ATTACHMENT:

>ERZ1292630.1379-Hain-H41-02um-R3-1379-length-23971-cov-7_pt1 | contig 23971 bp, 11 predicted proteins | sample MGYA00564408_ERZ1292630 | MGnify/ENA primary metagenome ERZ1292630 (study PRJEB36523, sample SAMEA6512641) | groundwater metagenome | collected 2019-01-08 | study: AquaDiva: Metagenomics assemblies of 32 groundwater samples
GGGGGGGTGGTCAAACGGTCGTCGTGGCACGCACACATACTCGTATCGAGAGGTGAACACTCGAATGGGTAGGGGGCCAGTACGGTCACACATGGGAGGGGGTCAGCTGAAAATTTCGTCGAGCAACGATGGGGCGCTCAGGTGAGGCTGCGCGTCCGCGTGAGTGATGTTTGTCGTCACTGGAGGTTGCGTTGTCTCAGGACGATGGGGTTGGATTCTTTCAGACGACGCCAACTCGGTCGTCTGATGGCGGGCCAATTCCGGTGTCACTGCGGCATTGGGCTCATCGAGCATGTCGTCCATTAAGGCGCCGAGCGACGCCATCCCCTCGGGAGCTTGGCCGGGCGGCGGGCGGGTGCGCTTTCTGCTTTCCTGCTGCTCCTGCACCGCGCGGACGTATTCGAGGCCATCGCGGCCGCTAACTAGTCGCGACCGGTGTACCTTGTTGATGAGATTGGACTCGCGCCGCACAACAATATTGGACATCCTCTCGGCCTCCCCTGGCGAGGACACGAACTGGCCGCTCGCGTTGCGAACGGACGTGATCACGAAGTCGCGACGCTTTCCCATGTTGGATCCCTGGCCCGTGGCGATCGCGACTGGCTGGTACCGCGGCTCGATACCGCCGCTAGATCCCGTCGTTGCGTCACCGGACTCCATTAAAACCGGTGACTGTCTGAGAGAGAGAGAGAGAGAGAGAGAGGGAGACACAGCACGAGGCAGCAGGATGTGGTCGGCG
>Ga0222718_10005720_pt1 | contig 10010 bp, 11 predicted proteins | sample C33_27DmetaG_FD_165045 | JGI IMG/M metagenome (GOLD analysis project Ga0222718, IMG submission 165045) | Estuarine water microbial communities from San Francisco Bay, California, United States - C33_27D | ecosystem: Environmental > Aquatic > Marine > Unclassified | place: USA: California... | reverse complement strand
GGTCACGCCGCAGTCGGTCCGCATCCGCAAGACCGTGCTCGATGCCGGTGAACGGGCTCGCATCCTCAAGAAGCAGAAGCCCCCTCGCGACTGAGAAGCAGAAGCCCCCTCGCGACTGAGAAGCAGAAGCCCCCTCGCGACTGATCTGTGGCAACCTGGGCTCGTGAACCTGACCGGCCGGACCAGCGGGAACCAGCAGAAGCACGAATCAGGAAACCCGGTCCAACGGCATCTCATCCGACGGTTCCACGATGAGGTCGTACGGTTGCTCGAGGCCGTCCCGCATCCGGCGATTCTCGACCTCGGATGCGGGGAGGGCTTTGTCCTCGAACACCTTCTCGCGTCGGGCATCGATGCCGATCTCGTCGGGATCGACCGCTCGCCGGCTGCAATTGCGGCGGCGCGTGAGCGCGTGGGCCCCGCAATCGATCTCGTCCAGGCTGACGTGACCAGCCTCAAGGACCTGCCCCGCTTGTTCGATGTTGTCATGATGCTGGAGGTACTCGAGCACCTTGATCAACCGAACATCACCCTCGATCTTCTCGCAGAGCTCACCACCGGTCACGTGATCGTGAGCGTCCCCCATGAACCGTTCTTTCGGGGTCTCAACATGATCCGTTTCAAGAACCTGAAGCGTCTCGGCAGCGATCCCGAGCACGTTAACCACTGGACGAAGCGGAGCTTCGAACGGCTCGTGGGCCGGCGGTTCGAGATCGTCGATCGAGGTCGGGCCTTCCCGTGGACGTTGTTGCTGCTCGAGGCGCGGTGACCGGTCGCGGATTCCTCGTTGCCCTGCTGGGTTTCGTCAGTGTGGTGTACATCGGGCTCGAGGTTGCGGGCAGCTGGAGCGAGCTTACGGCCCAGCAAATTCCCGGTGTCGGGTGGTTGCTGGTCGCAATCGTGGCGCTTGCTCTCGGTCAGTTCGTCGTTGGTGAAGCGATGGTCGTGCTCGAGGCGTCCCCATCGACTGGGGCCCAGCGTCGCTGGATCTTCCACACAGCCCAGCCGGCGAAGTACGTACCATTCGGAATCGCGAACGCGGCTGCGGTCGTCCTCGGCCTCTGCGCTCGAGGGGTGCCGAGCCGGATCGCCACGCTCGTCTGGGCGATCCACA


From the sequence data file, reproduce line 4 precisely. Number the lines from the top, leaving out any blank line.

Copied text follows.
GGTCACGCCGCAGTCGGTCCGCATCCGCAAGACCGTGCTCGATGCCGGTGAACGGGCTCGCATCCTCAAGAAGCAGAAGCCCCCTCGCGACTGAGAAGCAGAAGCCCCCTCGCGACTGAGAAGCAGAAGCCCCCTCGCGACTGATCTGTGGCAACCTGGGCTCGTGAACCTGACCGGCCGGACCAGCGGGAACCAGCAGAAGCACGAATCAGGAAACCCGGTCCAACGGCATCTCATCCGACGGTTCCACGATGAGGTCGTACGGTTGCTCGAGGCCGTCCCGCATCCGGCGATTCTCGACCTCGGATGCGGGGAGGGCTTTGTCCTCGAACACCTTCTCGCGTCGGGCATCGATGCCGATCTCGTCGGGATCGACCGCTCGCCGGCTGCAATTGCGGCGGCGCGTGAGCGCGTGGGCCCCGCAATCGATCTCGTCCAGGCTGACGTGACCAGCCTCAAGGACCTGCCCCGCTTGTTCGATGTTGTCATGATGCTGGAGGTACTCGAGCACCTTGATCAACCGAACATCACCCTCGATCTTCTCGCAGAGCTCACCACCGGTCACGTGATCGTGAGCGTCCCCCATGAACCGTTCTTTCGGGGTCTCAACATGATCCGTTTCAAGAACCTGAAGCGTCTCGGCAGCGATCCCGAGCACGTTAACCACTGGACGAAGCGGAGCTTCGAACGGCTCGTGGGCCGGCGGTTCGAGATCGTCGATCGAGGTCGGGCCTTCCCGTGGACGTTGTTGCTGCTCGAGGCGCGGTGACCGGTCGCGGATTCCTCGTTGCCCTGCTGGGTTTCGTCAGTGTGGTGTACATCGGGCTCGAGGTTGCGGGCAGCTGGAGCGAGCTTACGGCCCAGCAAATTCCCGGTGTCGGGTGGTTGCTGGTCGCAATCGTGGCGCTTGCTCTCGGTCAGTTCGTCGTTGGTGAAGCGATGGTCGTGCTCGAGGCGTCCCCATCGACTGGGGCCCAGCGTCGCTGGATCTTCCACACAGCCCAGCCGGCGAAGTACGTACCATTCGGAATCGCGAACGCGGCTGCGGTCGTCCTCGGCCTCTGCGCTCGAGGGGTGCCGAGCCGGATCGCCACGCTCGTCTGGGCGATCCACA